Since 1985, Wooly Wares has been housed in the building across the road from the MacLeod house, a building that has been there almost as long as the farm. Built in 1875 as a centre for the area Orangemen, the building was subsequently the Valleyfield community hall and now is one of very few craft shops in the country offering hand-made wool felt products. Felt-making (sometimes just called "felting") is an ancient craft, predating spinning. The MacLeods list felt hats, slippers, booties, hot mats, tea cozies and vests among the felt products that they make. Carol also makes beautiful felt wall hangings. The variegated and variously textured fibres make for interesting effects. A softly-coloured piece evokes a peaceful seaside scene, complete with blue heron, while a vibrantly coloured hanging of blues and greens offset with flashes of coral evokes underwater scenes from a New Zealand vacation a few years back. Carol teaches felting workshops in the summer months where the groups gather for an hour or two to learn a new (albeit ancient) craft and have some fun. At the end of the class, students get to take home the products of their labour.

Wooly Wares features all manner of items that you might expect to find, such as sheepskins, blankets, sweaters and slippers, as well as a variety of items that you might not think to find. The shop offers wooly footstools and flower vases made from felt as well as their most popular winter item, the sheepskin Father Christmas. Wooly Wares will be on view at upcoming craft show and sales at Orwell Corner and at the Murray Harbour Community Hall. Although the craft shop closes for the winter (the venerable building is not insulated) the MacLeods welcome inquiries and visitors to their home. If you'd like to see more about Wooly Wares, check out their web site at To arrange a visit, call Carol at (902) 838-4821.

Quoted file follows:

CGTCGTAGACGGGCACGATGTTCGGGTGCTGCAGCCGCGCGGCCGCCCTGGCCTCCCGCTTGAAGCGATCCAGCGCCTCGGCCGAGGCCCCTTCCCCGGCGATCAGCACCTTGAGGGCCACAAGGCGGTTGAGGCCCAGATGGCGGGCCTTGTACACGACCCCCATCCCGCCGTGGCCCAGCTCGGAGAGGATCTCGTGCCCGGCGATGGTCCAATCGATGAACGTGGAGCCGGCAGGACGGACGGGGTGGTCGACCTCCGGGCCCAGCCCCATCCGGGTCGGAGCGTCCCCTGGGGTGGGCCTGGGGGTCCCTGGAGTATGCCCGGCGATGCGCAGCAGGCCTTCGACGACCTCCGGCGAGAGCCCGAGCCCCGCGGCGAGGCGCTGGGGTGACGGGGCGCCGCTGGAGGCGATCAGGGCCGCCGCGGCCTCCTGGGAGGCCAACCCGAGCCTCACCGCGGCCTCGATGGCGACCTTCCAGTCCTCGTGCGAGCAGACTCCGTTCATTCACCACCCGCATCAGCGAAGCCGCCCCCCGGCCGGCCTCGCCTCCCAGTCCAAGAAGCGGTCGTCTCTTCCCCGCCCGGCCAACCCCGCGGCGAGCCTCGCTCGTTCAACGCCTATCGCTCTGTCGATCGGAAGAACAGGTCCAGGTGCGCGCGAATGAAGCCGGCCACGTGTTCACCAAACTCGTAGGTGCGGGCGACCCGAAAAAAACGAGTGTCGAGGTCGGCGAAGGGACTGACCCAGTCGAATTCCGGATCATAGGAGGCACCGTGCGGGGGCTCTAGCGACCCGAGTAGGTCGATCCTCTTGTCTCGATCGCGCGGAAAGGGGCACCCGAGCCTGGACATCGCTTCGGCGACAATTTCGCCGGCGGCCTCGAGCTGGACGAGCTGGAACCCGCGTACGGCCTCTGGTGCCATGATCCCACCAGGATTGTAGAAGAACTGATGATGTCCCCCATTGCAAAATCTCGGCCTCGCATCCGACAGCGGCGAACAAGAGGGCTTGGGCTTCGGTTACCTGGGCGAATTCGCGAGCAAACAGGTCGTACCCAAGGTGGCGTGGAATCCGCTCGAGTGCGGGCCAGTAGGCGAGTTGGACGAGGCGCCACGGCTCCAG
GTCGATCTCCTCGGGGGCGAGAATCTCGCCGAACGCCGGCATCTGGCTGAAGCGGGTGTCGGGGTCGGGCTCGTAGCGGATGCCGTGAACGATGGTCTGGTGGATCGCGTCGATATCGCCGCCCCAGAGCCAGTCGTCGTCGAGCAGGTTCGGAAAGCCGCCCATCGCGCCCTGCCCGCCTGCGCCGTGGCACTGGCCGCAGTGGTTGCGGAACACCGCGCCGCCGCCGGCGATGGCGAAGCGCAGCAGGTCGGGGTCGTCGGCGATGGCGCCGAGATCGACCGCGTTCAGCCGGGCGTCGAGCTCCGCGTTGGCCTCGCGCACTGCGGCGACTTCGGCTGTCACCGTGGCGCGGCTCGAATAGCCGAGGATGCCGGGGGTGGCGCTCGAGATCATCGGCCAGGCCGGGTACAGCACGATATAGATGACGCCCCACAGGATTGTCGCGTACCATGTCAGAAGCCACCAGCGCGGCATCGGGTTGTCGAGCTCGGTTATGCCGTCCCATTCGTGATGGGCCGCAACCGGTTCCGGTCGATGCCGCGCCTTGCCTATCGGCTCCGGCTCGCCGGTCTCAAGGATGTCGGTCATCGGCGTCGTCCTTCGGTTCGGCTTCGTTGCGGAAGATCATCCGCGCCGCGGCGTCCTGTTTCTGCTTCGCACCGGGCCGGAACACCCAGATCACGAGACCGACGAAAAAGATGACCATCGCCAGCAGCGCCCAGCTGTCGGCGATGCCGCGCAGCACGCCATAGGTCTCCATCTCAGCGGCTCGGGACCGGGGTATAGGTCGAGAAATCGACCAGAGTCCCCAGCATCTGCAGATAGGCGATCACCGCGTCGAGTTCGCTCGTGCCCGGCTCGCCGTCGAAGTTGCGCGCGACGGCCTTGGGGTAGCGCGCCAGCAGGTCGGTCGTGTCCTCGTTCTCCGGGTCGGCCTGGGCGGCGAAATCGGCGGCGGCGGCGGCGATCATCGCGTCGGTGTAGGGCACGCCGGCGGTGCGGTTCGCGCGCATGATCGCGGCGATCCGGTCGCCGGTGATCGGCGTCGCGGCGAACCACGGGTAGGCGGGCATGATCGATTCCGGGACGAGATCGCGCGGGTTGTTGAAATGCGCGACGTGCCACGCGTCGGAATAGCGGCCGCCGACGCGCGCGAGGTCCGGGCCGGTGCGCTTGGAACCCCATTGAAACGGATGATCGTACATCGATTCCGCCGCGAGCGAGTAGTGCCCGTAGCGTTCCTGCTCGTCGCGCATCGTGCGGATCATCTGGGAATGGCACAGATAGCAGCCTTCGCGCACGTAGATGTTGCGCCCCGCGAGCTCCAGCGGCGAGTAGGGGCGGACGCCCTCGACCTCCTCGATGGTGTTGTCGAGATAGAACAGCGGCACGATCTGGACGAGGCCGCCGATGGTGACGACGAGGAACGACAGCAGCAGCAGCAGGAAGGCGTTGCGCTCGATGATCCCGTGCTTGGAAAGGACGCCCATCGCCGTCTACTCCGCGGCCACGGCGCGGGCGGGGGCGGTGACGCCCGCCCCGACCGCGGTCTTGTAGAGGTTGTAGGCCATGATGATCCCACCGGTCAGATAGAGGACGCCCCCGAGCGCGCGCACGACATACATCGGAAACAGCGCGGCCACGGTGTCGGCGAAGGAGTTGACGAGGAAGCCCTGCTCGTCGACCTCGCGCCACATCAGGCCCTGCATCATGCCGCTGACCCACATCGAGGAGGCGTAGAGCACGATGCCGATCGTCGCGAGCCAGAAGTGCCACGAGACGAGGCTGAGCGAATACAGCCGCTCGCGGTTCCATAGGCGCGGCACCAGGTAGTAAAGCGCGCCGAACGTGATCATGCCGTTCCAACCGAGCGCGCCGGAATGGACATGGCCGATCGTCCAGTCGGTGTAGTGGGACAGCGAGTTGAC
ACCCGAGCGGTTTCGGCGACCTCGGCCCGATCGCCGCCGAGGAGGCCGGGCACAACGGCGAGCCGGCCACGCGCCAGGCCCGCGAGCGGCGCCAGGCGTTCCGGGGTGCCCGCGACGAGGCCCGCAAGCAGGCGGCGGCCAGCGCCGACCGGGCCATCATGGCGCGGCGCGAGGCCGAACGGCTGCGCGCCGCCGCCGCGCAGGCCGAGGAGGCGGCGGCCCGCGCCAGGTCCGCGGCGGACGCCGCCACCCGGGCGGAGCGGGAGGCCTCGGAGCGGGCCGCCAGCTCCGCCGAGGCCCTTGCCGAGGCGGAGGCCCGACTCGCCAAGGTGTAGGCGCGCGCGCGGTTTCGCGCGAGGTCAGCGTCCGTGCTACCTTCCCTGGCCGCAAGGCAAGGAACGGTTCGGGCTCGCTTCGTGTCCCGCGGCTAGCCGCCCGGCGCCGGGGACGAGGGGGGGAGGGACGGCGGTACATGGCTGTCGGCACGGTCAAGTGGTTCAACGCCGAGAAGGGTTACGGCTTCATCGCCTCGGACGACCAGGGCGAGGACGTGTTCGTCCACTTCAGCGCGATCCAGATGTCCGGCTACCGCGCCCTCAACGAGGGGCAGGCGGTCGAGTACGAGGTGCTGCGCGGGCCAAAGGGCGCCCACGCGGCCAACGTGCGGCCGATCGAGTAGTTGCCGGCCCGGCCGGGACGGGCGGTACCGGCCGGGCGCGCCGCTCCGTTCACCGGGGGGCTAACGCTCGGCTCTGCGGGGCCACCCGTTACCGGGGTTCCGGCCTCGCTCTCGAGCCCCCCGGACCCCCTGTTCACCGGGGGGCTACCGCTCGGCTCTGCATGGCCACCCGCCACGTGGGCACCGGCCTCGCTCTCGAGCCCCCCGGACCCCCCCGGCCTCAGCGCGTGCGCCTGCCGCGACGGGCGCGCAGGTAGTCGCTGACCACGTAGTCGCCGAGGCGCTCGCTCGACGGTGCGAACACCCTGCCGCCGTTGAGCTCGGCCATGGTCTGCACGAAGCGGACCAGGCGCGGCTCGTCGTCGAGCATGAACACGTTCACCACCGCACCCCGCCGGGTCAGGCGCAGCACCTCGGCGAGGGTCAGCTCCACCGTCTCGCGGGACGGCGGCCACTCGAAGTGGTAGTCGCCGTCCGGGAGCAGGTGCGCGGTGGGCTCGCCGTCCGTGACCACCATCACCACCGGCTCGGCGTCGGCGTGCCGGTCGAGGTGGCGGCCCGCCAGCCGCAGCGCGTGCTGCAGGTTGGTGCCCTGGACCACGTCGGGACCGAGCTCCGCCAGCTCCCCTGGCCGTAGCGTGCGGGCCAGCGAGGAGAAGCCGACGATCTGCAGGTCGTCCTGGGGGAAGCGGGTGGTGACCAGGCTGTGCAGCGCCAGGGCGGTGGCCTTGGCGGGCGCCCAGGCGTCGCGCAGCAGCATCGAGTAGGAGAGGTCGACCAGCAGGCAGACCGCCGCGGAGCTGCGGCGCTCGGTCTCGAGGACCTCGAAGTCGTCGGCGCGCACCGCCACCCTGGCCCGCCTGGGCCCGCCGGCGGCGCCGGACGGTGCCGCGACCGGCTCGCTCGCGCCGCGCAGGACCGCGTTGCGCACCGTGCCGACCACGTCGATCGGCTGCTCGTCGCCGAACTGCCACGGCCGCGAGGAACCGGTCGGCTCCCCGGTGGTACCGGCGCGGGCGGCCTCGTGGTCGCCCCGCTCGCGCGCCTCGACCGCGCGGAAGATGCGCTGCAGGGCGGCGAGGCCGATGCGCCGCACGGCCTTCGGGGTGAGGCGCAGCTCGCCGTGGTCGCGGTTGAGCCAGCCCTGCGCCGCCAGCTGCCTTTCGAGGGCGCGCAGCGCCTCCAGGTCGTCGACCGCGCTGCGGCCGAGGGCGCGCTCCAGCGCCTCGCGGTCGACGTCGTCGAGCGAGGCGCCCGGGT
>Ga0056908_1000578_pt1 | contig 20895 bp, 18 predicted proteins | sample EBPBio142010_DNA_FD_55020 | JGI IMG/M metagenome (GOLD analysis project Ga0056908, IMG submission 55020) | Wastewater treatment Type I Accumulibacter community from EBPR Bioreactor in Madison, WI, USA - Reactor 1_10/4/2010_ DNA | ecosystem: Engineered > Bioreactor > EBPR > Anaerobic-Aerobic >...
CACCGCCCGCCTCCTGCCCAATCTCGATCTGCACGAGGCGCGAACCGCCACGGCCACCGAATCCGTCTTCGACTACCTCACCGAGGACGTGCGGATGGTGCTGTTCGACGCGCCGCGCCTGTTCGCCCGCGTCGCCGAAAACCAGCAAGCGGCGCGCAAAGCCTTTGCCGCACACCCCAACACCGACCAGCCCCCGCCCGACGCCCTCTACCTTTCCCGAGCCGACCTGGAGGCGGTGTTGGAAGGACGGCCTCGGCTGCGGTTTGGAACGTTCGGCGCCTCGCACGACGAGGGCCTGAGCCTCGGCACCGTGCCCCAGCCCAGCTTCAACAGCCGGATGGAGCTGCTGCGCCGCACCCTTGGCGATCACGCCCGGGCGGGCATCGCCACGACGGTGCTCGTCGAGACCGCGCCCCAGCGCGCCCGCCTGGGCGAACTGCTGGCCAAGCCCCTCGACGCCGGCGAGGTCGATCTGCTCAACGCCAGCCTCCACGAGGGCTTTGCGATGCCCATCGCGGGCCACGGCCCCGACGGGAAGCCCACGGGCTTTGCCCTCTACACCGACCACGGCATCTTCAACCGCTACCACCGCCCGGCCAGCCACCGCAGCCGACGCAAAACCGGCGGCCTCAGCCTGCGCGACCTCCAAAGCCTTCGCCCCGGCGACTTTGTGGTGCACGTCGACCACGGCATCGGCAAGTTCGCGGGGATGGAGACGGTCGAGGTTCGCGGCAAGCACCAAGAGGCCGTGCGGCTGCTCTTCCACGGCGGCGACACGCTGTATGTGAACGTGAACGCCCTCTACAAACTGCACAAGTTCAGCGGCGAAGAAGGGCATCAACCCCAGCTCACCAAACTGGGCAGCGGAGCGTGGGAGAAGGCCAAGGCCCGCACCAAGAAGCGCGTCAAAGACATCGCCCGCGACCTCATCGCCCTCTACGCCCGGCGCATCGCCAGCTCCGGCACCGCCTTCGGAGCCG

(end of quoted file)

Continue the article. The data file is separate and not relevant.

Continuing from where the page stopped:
Waiting to be Told

PEI Storytelling Festival 2000

by Ivy Wigmore

Long ago, in a place like this (and places quite different), places nearby and places far away, in a time before video, before the internet, even before books and magazines, there was storytelling. The oral tradition was humanity's earliest means of passing on stories across the ages, preserving the memories of deeds and events, and the people at the centre of them, so that they might not be lost to later generations. Today, the idea seems a bit incongruous, in the age of cable TV and multimedia. The stories are still being told, but are almost a backdrop for life, disposable tales a dime a dozen on television and at the movies. Traditional storytelling seemed to have fallen by the wayside in recent years. If the oral tradition were to die out-as many think it is in the process of doing we would lose a powerful means of understanding ourselves and our place in the world. And people seem to know that: all over the world, storytelling events and festivals are popping up, and stories are being told again.